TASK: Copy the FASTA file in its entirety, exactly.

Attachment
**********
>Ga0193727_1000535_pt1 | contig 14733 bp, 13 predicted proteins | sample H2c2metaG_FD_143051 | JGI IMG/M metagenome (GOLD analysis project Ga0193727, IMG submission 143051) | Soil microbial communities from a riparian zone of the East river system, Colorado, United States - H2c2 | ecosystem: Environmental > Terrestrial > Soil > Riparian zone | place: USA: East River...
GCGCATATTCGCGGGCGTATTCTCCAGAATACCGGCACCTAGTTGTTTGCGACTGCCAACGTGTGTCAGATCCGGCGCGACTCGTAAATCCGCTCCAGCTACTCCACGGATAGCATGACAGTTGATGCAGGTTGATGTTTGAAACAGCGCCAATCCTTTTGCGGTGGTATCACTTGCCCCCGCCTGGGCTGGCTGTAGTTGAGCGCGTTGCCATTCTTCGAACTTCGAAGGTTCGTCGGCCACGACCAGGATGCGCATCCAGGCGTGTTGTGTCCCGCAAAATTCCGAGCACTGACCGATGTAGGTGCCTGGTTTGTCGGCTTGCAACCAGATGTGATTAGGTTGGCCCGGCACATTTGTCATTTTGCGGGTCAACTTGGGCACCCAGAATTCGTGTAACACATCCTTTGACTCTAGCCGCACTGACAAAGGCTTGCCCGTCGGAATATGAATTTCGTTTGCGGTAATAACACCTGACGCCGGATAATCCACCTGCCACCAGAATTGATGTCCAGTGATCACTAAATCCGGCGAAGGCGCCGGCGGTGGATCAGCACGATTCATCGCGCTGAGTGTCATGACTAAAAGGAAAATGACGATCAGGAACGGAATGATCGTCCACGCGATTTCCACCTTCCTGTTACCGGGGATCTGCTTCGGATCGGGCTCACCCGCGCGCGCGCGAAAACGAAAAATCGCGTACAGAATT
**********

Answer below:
>Ga0193727_1000535_pt1 | contig 14733 bp, 13 predicted proteins | sample H2c2metaG_FD_143051 | JGI IMG/M metagenome (GOLD analysis project Ga0193727, IMG submission 143051) | Soil microbial communities from a riparian zone of the East river system, Colorado, United States - H2c2 | ecosystem: Environmental > Terrestrial > Soil > Riparian zone | place: USA: East River...
GCGCATATTCGCGGGCGTATTCTCCAGAATACCGGCACCTAGTTGTTTGCGACTGCCAACGTGTGTCAGATCCGGCGCGACTCGTAAATCCGCTCCAGCTACTCCACGGATAGCATGACAGTTGATGCAGGTTGATGTTTGAAACAGCGCCAATCCTTTTGCGGTGGTATCACTTGCCCCCGCCTGGGCTGGCTGTAGTTGAGCGCGTTGCCATTCTTCGAACTTCGAAGGTTCGTCGGCCACGACCAGGATGCGCATCCAGGCGTGTTGTGTCCCGCAAAATTCCGAGCACTGACCGATGTAGGTGCCTGGTTTGTCGGCTTGCAACCAGATGTGATTAGGTTGGCCCGGCACATTTGTCATTTTGCGGGTCAACTTGGGCACCCAGAATTCGTGTAACACATCCTTTGACTCTAGCCGCACTGACAAAGGCTTGCCCGTCGGAATATGAATTTCGTTTGCGGTAATAACACCTGACGCCGGATAATCCACCTGCCACCAGAATTGATGTCCAGTGATCACTAAATCCGGCGAAGGCGCCGGCGGTGGATCAGCACGATTCATCGCGCTGAGTGTCATGACTAAAAGGAAAATGACGATCAGGAACGGAATGATCGTCCACGCGATTTCCACCTTCCTGTTACCGGGGATCTGCTTCGGATCGGGCTCACCCGCGCGCGCGCGAAAACGAAAAATCGCGTACAGAATT